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Why Business is Now Committing to Profits + Purpose
Photo by Edgar Chaparro on Unsplash
Aug 30, 2019
This week, the front cover of The Economist magazine boldly asked the simple question, 'What are companies for?" The headline serves as a reminder that business ethics today are at a crossroads as humanity grapples with how to solve the world's biggest socio-economic and environmental problems.

While inequality widens and the average income stagnates, corporations and the c-suite executives that run them are now wealthier than ever. For far too long, their privileged position in the economy meant that the people, communities and environments in which they operated were at the mercy of their decisions. However, while their wealth increased, the internet changed the game, stripping away barriers between consumers and brands. The result? Consumers' demands for transparency, ethical business practices and a commitment to environmental sustainability is at an all-time high. The stock price of a previously untouchable brand can come crashing down with a single tweet, and a CEO can be given their marching orders over a distasteful 60-second video gone viral. This monumental shift in how consumers engage with large corporations means that purpose over profit and corporate social responsibility are no longer just buzzwords at Davos. 21st-century leadership requires corporations to do much more or face the wrath of consumers, who - connected by the digital transformation of the last 20 years - now have more choice than ever.

Earlier this month, the who's who of corporate America made a public declaration endorsing this new kind of organisational leadership. The Business Roundtable, a lobbying group composed of America's leading CEOs, announced that its members are now committed to providing value for all its stakeholders, and not just shareholders. In their own words "investing in our employees...compensating them fairly and providing important benefits...dealing fairly and ethically with our suppliers… and supporting the communities in which we work" are now equally as important as increasing the bottom line.

The CEO of JPMorgan Chase and the Roundtable's chairman, Jamie Dimon, said that he hopes that this declaration "will help to set a new standard for corporate leadership."But what does this new standard of leadership mean in practice? How can leaders ensure that their organisations shift the focus from short term financial gains to the longer-term impact of their business practices on their consumers and communities? Here we provide three basic pointers that together will help set any corporation on the road to true value-creation for all stakeholders.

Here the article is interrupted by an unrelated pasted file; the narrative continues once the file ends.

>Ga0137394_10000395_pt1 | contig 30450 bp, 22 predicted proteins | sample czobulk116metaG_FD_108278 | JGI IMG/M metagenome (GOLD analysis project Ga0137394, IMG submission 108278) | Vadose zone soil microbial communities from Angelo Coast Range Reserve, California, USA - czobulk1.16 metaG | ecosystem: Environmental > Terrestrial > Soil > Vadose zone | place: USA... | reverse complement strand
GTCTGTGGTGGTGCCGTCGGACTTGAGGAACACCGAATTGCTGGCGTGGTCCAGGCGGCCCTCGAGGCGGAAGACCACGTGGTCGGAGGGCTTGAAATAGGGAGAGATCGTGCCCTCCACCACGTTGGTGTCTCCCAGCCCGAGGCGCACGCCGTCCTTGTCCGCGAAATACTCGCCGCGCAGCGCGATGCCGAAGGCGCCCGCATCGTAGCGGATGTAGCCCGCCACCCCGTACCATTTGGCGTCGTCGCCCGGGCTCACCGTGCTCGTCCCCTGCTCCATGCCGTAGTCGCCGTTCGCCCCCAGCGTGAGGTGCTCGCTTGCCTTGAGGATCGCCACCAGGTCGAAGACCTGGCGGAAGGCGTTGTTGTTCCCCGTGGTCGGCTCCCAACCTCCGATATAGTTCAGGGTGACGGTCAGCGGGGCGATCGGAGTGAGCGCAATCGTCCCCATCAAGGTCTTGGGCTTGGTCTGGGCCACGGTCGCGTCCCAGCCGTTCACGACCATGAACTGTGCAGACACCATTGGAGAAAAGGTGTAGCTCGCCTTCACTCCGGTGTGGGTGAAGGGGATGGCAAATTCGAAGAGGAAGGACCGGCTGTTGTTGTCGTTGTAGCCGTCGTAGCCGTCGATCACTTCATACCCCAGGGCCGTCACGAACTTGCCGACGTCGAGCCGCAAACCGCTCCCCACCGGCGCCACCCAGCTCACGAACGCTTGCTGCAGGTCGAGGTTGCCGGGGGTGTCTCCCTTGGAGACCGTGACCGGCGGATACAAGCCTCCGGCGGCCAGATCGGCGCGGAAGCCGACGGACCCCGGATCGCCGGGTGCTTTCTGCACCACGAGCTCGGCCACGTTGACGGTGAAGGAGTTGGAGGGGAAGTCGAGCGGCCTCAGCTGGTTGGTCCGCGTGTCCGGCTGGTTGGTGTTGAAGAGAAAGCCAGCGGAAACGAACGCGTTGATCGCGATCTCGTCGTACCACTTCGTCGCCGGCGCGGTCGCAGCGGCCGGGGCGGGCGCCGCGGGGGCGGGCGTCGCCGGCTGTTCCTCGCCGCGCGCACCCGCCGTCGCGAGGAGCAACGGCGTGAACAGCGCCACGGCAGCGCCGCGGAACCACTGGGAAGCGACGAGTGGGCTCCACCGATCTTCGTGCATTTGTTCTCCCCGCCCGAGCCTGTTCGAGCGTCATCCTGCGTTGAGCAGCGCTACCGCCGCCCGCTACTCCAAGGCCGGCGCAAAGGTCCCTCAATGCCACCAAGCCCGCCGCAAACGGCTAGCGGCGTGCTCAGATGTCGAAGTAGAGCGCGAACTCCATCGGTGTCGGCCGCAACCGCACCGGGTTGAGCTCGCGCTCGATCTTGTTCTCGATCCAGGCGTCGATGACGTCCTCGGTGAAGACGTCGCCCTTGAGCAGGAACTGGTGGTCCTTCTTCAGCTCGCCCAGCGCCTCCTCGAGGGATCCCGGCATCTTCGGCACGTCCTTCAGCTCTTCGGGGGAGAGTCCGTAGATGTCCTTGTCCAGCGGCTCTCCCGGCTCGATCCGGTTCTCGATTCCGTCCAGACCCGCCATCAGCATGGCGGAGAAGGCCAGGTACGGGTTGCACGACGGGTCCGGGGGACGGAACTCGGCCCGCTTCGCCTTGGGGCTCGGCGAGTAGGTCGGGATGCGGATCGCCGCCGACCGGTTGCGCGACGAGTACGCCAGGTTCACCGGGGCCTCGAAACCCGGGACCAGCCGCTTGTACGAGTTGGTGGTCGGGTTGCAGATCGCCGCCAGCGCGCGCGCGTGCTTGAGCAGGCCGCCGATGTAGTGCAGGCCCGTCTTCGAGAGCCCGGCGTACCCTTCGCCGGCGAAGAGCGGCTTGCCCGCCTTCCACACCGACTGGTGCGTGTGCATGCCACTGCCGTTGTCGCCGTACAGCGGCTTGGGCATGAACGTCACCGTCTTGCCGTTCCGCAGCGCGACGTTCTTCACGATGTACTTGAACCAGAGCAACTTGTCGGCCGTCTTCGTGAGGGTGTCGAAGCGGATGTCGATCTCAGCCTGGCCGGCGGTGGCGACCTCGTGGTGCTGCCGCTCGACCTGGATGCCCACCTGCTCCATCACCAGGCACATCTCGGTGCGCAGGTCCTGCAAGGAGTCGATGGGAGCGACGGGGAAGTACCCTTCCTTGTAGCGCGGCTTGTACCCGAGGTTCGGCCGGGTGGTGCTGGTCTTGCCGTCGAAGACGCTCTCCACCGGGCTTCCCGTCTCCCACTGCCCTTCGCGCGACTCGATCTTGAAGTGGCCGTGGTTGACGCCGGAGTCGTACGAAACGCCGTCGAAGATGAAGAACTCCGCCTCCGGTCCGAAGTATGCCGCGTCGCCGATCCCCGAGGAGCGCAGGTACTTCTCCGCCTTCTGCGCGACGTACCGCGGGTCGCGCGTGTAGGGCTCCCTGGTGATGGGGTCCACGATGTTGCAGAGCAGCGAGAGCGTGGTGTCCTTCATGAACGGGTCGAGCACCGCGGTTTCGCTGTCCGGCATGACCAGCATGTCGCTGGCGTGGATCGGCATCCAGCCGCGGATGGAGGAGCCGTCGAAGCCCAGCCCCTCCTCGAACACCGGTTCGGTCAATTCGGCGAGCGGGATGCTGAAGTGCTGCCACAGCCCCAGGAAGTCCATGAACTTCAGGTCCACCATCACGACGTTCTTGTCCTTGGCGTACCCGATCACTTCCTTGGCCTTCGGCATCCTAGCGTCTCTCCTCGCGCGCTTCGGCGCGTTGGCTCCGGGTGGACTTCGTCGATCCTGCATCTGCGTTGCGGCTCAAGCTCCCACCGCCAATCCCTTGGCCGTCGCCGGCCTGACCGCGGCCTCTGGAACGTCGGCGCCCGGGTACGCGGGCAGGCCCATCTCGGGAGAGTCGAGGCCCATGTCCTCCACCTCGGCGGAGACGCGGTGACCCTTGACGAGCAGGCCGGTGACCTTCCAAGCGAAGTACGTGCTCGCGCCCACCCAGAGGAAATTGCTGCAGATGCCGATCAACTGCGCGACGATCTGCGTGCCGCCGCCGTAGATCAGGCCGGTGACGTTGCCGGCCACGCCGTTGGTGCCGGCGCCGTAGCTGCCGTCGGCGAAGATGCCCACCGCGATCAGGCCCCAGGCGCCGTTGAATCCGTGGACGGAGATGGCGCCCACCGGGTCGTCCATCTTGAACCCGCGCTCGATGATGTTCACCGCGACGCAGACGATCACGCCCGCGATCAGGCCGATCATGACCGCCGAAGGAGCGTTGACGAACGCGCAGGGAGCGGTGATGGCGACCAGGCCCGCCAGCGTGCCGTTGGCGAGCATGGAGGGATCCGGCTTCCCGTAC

Understand what's going on in your company

As the saying goes, organisations do not make decisions; individuals do. If you are in a senior position at your company, it may be easy to leave awareness of how more junior staff are treated to middle management. From who is getting promoted and why to how employees really feel about company culture. However, genuine ethical leadership is built upon understanding what may be the negative unwritten rules in your company and whether meritocracy truly does exist. Are people who ask those difficult ethical questions and challenge the status quo being valued or sidelined?

Purpose-driven marketing

Is the way you market your products and or services solely focused on product benefits for customers, to maximise profits? If so, you may want to re-think your marketing strategy. Think about how your products and services can benefit socially responsible or environmental causes and how you can showcase this to your customers instead of focusing on the product/service alone. Purpose-driven marketing spans from ensuring that your advertisements are honest and trustworthy to questioning your media agencies about where your ad money is going. As digital marketing continues to dominate the marketing space, ensuring that your media spend is not going towards funding unsavoury activities should be a top priority.

Commit to diversity and inclusion

The business case for diverse workplaces is overwhelming and continues to grow. Diverse workplaces foster innovation, creativity and better outcomes for the consumers or clients being served. Employees with diverse backgrounds bring their perspectives and experiences, helping to create organisations that are resilient and effective. However, diversity is not only about increasing the bottom line and nor should it be. Focusing on the business outcomes leads us right back to the problem we claim to be trying to solve. We create cultures that may be diverse on paper but lack inclusivity, and what good is that? Diversity should be a top priority because, in the words of Jhana Founder Rob Cahill, "The world needs more business leaders who dare to question their own assumptions and the willingness to invest in human potential no matter where they find it".
Here at Good-Loop, we can help corporations embed their corporate purpose within their marketing by using our ethical ad player. To find out more drop ryan@good-loop.com a quick email.
Written by Raimah Amevor